want a supercar with perfect exhaust note?
        Lexus LFA with yamaha tuned exhaust note.

        Well tell me is there German supercar can defeat the Godzilla ? Even the Italian Bull & Horse got beaten out.

        Like or Dislike: Thumb up 32 Thumb down 3
        • Contilover on Nov 17, 2015 at 5:24 pm

          you must compare sports car after 10 to 20 years..which one can still be used without less problems…old carrera can still be used with less problems compare to copy Cat old NSX, nissan fairlady etc

          Like or Dislike: Thumb up 5 Thumb down 8
        • Contilover on Nov 17, 2015 at 5:27 pm

          modded 1200hp R35 with less weight even cannot reach 19 seconds 1 mile.

          Like or Dislike: Thumb up 2 Thumb down 2
    • Honda engine win F1 championship from 1987 to 1991.
      With the legend driver, Nelson Piquet, Ayrton Senna, and Alain Prost.
      Get your facts right please before posting.
      It show how stupid are you.

      Well-loved. Like or Dislike: Thumb up 57 Thumb down 2
      • Contilover on Nov 17, 2015 at 5:20 pm

        see during 1991 only..during that time efficiency is not important, german technology also wall up everything on Fuel consumption but not after that. Japanese cars only save when less horsepower and light cars only

        Like or Dislike: Thumb up 3 Thumb down 8
      • The Archbishop of Banterbury on Nov 17, 2015 at 7:08 pm

        ..And the most important thing is, Ayrton Senna won 15/16 races in 1988. (The only race Senna didn’t won is the Monaco GP, where Senna went back to his home after crashed out.)

        Like or Dislike: Thumb up 4 Thumb down 0
    • sorry keyboard warrior please do your research thoroughly before commenting..have you heard mclaren honda?

      Like or Dislike: Thumb up 19 Thumb down 3
      • FIST (Member) on Nov 17, 2015 at 10:58 am

        Well you do have to be specific on the Senna era rather than the current McLaren Honda of Alonso and Button

        Like or Dislike: Thumb up 6 Thumb down 0
    • kington on Nov 17, 2015 at 10:47 am

      Though i love Porsches with every beat of my heart, you can’t deny that in the late 90s the Japs did give a huge scare to the Contis.

      The pack of the NSX, GTO, Supra, 300ZX and the RX7 gave the Japs some recognition although these were playing 2nd fiddle to the Contis.

      Like or Dislike: Thumb up 19 Thumb down 0
      • Z16A TT on Jul 08, 2016 at 10:36 am

        the 90’s did yield a whole bunch of Jap sports coupes, and some have received legend status today and still sought after.
        There’s no denying the germans and italians were focused sportscar / supercar makers, but the 90s was indeed a special era for Jap automakers – they actually became fun and experimented with sports coupes of various configurations (FR, MR, 4WD, FF), thanks to that era we have Skyline GTRs, Supra, GTO, RX7, Fairlady Z, Silvia, FTO, Integra, NSX, MR2 …. I’m glad to have been able to own one of them recently (more attainable + maintainable in terms of cost)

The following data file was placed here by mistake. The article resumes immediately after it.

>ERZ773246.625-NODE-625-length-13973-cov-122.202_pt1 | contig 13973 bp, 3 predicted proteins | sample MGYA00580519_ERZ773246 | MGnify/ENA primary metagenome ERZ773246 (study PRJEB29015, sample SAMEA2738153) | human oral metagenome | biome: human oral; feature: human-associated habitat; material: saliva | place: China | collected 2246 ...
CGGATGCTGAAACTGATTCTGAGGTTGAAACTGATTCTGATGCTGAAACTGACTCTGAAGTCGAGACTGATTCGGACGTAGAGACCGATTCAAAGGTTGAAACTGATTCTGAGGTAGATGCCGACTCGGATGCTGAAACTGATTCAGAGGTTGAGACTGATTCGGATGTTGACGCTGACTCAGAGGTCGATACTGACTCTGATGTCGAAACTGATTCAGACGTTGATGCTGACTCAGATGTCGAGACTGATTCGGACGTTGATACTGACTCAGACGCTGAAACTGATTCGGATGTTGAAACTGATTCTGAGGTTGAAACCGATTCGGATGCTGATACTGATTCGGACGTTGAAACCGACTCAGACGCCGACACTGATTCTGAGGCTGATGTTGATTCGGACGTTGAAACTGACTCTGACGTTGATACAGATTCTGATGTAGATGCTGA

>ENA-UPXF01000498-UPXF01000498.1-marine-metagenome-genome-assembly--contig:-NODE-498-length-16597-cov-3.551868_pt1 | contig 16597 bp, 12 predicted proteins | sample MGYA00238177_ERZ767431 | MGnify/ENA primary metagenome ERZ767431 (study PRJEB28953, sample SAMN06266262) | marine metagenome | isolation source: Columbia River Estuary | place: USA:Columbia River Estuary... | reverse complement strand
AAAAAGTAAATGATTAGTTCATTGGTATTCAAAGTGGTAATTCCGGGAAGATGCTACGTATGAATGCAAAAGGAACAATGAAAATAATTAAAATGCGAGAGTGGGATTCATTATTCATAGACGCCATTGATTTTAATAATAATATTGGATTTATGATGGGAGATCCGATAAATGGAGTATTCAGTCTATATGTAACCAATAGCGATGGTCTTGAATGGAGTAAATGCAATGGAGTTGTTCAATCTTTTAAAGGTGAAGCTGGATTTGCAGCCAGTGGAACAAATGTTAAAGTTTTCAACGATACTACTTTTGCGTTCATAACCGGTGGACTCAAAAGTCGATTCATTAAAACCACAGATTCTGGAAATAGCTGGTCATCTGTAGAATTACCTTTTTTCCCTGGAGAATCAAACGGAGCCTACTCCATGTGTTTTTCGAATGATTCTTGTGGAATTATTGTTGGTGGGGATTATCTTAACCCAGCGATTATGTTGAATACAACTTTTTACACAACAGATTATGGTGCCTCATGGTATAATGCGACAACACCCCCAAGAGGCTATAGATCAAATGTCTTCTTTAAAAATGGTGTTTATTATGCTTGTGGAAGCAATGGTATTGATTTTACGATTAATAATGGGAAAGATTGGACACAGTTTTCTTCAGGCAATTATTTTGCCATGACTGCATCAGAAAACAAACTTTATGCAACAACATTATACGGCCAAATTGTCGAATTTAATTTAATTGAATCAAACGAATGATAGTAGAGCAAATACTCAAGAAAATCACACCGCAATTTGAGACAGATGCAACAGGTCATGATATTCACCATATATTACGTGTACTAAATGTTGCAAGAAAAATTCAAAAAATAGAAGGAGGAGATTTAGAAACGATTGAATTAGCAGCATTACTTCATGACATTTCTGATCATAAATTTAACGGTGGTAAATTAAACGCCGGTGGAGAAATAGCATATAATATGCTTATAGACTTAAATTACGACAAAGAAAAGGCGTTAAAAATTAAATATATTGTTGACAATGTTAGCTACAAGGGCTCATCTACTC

Like or Dislike: Thumb up 0 Thumb down 0
    • Yea right Jap didn’t win F1.
      Get the right facts before you post anything.
      One thing good about Jap sports car is the reliability of the car. Conti car always will lose that. I can’t deny that German is more powerful however the Jap are more usable compare to German sports cars.
      I know well how a Porsche behaves, and how much spending repairing and maintaining.
      Not to invest in a Jap sports car is your choice, however make sure you have plenty of money and time to wait for the continental sports car in the workshop.
      That’s why I choose the Fairlady / rx7 (although rotary drinks) or any much smaller Jap sports car to use.

      Like or Dislike: Thumb up 15 Thumb down 2
  • sepul on Nov 17, 2015 at 9:08 am

    The only thing lacking with the new NSX is the screaming V6 sound. So far videos of it showed the engine sound as being like a grass blower.

    Lotus Evora 400 has the best V6 sound yet.

    Like or Dislike: Thumb up 8 Thumb down 7
  • Chris Teoh on Nov 17, 2015 at 9:16 am

    Unbelievable. Paultan crew has just driven the NSX. (Applaud). Yeah this is my dream car. But not the badge tho

    Like or Dislike: Thumb up 10 Thumb down 3
  • that small yellow roadster behind the nsx…is that the new s660? did u test it too? :D

    Like or Dislike: Thumb up 3 Thumb down 0
    • thepolygonal on Nov 17, 2015 at 10:34 am

      I hope that small yellow roadster make it here. That should not need a dedicated sales and service line to operate I guess. Anyway for those interested, check out the grey imported price of the new Daihatsu copen in mudah. Not listed yet in Oto I guess.

      Like or Dislike: Thumb up 2 Thumb down 0
  • old dog on Nov 17, 2015 at 10:09 am

    Please bring out the Lotus Esprit!

    Like or Dislike: Thumb up 1 Thumb down 0
  • kereta_lembu on Nov 17, 2015 at 10:38 am

    Great looking & Awesome car! At least the two and a half decade wait didn’t end with disappointment. I would assume the car would come with a hefty price tag to rival other supercars. The question would be, would you spend your millions on this Honda or other supercars like the mclaren, ferrari, lambo etc?

    Like or Dislike: Thumb up 5 Thumb down 0
    • overallcarlover on Nov 18, 2015 at 2:50 pm

      The thing is, if you have kids with you even in sports car, you have confident to speed using Conti Cars, using Japanese cars u will think twice. and also if u want to hit somebody with ur car, u will think twice to hit COnti cars because japanese cars are not solid

      Like or Dislike: Thumb up 1 Thumb down 8
  • Godcar on Nov 17, 2015 at 5:51 pm

    But can it beat Vios god car?

    Like or Dislike: Thumb up 5 Thumb down 5
  • Beng rocks on Nov 17, 2015 at 6:07 pm

    Ah beng just have wet dream when mention honda. Vtec will have make him shit on the pants too.

    Like or Dislike: Thumb up 1 Thumb down 0